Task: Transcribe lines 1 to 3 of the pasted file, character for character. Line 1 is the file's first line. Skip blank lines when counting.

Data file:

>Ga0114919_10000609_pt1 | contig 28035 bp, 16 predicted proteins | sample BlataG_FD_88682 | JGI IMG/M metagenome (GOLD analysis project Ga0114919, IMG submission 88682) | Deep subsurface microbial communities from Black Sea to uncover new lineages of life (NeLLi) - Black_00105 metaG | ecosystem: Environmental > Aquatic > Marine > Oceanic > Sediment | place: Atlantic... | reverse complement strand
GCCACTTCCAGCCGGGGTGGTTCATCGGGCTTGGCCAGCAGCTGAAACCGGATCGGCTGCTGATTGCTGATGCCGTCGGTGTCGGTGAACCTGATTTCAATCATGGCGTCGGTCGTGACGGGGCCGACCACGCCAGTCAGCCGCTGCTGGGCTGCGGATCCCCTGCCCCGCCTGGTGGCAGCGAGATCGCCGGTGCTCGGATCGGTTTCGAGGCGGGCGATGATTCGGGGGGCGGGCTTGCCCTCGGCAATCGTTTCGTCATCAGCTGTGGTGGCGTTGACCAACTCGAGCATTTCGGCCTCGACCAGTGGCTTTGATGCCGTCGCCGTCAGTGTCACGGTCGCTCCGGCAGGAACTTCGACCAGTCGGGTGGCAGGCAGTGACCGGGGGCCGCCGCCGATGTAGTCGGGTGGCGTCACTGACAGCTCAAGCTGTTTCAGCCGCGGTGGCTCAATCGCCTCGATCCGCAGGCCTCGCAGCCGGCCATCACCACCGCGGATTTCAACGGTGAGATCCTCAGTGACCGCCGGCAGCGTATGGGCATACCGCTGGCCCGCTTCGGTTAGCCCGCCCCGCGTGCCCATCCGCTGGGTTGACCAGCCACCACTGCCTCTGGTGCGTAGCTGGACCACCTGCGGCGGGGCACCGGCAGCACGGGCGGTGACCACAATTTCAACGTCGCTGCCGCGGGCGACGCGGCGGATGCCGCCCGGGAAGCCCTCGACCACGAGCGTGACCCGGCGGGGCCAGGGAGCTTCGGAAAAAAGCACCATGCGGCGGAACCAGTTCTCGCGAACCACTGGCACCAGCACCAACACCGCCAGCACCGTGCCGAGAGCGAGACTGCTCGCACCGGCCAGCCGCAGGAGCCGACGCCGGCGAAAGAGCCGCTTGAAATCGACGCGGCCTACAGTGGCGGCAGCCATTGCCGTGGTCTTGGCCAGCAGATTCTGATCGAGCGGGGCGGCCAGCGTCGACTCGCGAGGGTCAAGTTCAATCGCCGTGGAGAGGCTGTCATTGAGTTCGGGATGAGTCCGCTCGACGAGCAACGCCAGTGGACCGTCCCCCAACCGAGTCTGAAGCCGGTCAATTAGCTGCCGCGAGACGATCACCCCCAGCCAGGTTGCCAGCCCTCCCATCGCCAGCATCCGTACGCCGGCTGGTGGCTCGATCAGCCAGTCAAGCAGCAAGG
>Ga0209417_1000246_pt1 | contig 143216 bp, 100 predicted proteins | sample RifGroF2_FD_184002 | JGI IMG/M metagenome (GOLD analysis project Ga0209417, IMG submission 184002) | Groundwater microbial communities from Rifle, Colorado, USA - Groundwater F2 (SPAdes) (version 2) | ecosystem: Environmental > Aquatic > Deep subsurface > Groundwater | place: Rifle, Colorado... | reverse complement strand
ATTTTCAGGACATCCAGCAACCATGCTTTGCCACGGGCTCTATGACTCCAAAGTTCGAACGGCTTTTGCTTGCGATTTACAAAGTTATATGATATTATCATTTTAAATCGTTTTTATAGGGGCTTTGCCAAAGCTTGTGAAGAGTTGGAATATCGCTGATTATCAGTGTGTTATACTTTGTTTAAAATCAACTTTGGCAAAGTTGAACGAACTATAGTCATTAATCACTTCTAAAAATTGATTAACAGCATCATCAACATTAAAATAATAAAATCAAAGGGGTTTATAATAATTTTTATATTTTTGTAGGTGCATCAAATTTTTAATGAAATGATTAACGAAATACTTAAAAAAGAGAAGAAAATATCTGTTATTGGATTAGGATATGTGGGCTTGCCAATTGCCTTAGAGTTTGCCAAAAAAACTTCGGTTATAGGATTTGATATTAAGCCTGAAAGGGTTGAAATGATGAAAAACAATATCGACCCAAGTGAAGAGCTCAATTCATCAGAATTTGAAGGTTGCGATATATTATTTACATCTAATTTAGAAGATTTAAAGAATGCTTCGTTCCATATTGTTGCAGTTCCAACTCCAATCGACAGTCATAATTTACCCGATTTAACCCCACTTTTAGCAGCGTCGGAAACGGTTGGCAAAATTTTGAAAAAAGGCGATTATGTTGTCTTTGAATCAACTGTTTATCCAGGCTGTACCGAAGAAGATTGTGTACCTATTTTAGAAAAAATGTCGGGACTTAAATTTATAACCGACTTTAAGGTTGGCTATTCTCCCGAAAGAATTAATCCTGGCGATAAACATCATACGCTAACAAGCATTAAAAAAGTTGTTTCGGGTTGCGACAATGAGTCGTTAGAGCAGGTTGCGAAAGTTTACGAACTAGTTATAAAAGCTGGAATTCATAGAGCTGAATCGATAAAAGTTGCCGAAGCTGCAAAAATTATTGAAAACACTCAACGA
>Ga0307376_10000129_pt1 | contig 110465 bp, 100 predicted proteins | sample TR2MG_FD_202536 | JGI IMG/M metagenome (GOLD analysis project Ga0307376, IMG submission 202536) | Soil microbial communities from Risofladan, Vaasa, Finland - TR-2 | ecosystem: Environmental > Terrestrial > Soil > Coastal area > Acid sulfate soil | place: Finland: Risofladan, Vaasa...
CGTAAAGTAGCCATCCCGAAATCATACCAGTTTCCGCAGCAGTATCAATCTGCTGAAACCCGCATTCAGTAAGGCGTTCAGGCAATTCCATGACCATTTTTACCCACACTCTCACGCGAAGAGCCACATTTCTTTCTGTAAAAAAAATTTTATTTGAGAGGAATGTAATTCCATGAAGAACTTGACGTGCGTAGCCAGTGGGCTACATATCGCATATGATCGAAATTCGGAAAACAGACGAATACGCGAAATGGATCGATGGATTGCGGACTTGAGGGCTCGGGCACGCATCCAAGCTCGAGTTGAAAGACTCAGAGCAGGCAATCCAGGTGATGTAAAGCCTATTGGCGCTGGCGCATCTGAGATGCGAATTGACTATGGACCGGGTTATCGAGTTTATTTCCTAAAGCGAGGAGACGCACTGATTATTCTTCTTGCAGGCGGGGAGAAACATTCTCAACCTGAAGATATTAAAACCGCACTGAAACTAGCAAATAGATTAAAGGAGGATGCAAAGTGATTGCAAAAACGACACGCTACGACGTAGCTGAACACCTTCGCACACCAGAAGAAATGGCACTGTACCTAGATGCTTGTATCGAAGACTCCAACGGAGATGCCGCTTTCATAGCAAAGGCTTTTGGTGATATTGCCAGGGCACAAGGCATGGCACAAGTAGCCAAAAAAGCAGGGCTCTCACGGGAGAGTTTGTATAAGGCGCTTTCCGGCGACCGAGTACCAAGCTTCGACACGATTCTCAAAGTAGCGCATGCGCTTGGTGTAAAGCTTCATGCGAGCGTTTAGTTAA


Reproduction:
>Ga0114919_10000609_pt1 | contig 28035 bp, 16 predicted proteins | sample BlataG_FD_88682 | JGI IMG/M metagenome (GOLD analysis project Ga0114919, IMG submission 88682) | Deep subsurface microbial communities from Black Sea to uncover new lineages of life (NeLLi) - Black_00105 metaG | ecosystem: Environmental > Aquatic > Marine > Oceanic > Sediment | place: Atlantic... | reverse complement strand
GCCACTTCCAGCCGGGGTGGTTCATCGGGCTTGGCCAGCAGCTGAAACCGGATCGGCTGCTGATTGCTGATGCCGTCGGTGTCGGTGAACCTGATTTCAATCATGGCGTCGGTCGTGACGGGGCCGACCACGCCAGTCAGCCGCTGCTGGGCTGCGGATCCCCTGCCCCGCCTGGTGGCAGCGAGATCGCCGGTGCTCGGATCGGTTTCGAGGCGGGCGATGATTCGGGGGGCGGGCTTGCCCTCGGCAATCGTTTCGTCATCAGCTGTGGTGGCGTTGACCAACTCGAGCATTTCGGCCTCGACCAGTGGCTTTGATGCCGTCGCCGTCAGTGTCACGGTCGCTCCGGCAGGAACTTCGACCAGTCGGGTGGCAGGCAGTGACCGGGGGCCGCCGCCGATGTAGTCGGGTGGCGTCACTGACAGCTCAAGCTGTTTCAGCCGCGGTGGCTCAATCGCCTCGATCCGCAGGCCTCGCAGCCGGCCATCACCACCGCGGATTTCAACGGTGAGATCCTCAGTGACCGCCGGCAGCGTATGGGCATACCGCTGGCCCGCTTCGGTTAGCCCGCCCCGCGTGCCCATCCGCTGGGTTGACCAGCCACCACTGCCTCTGGTGCGTAGCTGGACCACCTGCGGCGGGGCACCGGCAGCACGGGCGGTGACCACAATTTCAACGTCGCTGCCGCGGGCGACGCGGCGGATGCCGCCCGGGAAGCCCTCGACCACGAGCGTGACCCGGCGGGGCCAGGGAGCTTCGGAAAAAAGCACCATGCGGCGGAACCAGTTCTCGCGAACCACTGGCACCAGCACCAACACCGCCAGCACCGTGCCGAGAGCGAGACTGCTCGCACCGGCCAGCCGCAGGAGCCGACGCCGGCGAAAGAGCCGCTTGAAATCGACGCGGCCTACAGTGGCGGCAGCCATTGCCGTGGTCTTGGCCAGCAGATTCTGATCGAGCGGGGCGGCCAGCGTCGACTCGCGAGGGTCAAGTTCAATCGCCGTGGAGAGGCTGTCATTGAGTTCGGGATGAGTCCGCTCGACGAGCAACGCCAGTGGACCGTCCCCCAACCGAGTCTGAAGCCGGTCAATTAGCTGCCGCGAGACGATCACCCCCAGCCAGGTTGCCAGCCCTCCCATCGCCAGCATCCGTACGCCGGCTGGTGGCTCGATCAGCCAGTCAAGCAGCAAGG
>Ga0209417_1000246_pt1 | contig 143216 bp, 100 predicted proteins | sample RifGroF2_FD_184002 | JGI IMG/M metagenome (GOLD analysis project Ga0209417, IMG submission 184002) | Groundwater microbial communities from Rifle, Colorado, USA - Groundwater F2 (SPAdes) (version 2) | ecosystem: Environmental > Aquatic > Deep subsurface > Groundwater | place: Rifle, Colorado... | reverse complement strand